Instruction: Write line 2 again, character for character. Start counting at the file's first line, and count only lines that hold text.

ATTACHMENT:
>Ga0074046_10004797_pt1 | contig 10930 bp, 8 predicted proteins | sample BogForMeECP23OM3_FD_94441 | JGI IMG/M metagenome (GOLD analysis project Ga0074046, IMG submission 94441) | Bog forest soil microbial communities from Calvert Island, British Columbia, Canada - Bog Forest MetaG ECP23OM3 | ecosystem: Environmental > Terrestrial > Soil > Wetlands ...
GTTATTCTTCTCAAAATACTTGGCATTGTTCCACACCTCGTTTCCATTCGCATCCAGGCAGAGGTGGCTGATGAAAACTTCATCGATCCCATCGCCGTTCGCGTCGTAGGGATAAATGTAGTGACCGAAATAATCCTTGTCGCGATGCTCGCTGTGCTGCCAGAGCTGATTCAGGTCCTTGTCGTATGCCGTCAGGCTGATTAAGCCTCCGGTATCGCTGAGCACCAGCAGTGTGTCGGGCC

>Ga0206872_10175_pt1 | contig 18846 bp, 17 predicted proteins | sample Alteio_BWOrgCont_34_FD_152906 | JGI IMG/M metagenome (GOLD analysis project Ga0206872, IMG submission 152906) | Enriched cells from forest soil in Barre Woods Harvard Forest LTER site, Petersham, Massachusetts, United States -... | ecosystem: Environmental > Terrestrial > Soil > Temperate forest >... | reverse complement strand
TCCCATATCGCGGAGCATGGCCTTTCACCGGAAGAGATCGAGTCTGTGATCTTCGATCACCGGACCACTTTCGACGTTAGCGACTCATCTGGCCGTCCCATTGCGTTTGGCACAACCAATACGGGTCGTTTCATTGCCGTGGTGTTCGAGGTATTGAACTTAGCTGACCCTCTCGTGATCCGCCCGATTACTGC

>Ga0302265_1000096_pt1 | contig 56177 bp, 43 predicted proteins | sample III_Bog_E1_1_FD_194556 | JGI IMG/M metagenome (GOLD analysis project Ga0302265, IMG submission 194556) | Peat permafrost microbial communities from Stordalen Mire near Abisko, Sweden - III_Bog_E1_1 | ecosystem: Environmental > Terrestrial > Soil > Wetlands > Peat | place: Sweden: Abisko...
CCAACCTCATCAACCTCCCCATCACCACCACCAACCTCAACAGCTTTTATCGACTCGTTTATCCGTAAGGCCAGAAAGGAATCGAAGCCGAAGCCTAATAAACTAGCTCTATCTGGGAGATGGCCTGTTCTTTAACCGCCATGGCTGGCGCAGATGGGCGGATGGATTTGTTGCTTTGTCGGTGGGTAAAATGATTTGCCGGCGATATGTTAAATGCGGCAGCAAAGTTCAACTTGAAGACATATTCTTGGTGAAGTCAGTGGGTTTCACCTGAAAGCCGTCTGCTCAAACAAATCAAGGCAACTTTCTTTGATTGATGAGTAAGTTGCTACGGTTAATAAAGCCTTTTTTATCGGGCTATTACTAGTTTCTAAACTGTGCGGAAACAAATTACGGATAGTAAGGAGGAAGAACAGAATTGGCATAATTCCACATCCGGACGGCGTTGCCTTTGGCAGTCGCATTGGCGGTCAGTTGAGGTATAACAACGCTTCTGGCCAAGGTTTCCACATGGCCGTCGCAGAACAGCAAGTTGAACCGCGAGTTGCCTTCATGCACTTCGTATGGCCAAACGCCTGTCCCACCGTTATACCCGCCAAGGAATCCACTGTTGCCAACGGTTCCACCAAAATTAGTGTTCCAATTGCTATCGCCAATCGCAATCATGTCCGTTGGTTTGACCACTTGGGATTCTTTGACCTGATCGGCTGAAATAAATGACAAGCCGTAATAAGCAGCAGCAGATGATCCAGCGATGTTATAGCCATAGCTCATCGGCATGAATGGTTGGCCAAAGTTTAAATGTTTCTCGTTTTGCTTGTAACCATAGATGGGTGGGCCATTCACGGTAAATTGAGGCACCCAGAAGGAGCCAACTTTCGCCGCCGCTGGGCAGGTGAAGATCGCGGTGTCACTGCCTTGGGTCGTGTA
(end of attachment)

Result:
GTTATTCTTCTCAAAATACTTGGCATTGTTCCACACCTCGTTTCCATTCGCATCCAGGCAGAGGTGGCTGATGAAAACTTCATCGATCCCATCGCCGTTCGCGTCGTAGGGATAAATGTAGTGACCGAAATAATCCTTGTCGCGATGCTCGCTGTGCTGCCAGAGCTGATTCAGGTCCTTGTCGTATGCCGTCAGGCTGATTAAGCCTCCGGTATCGCTGAGCACCAGCAGTGTGTCGGGCC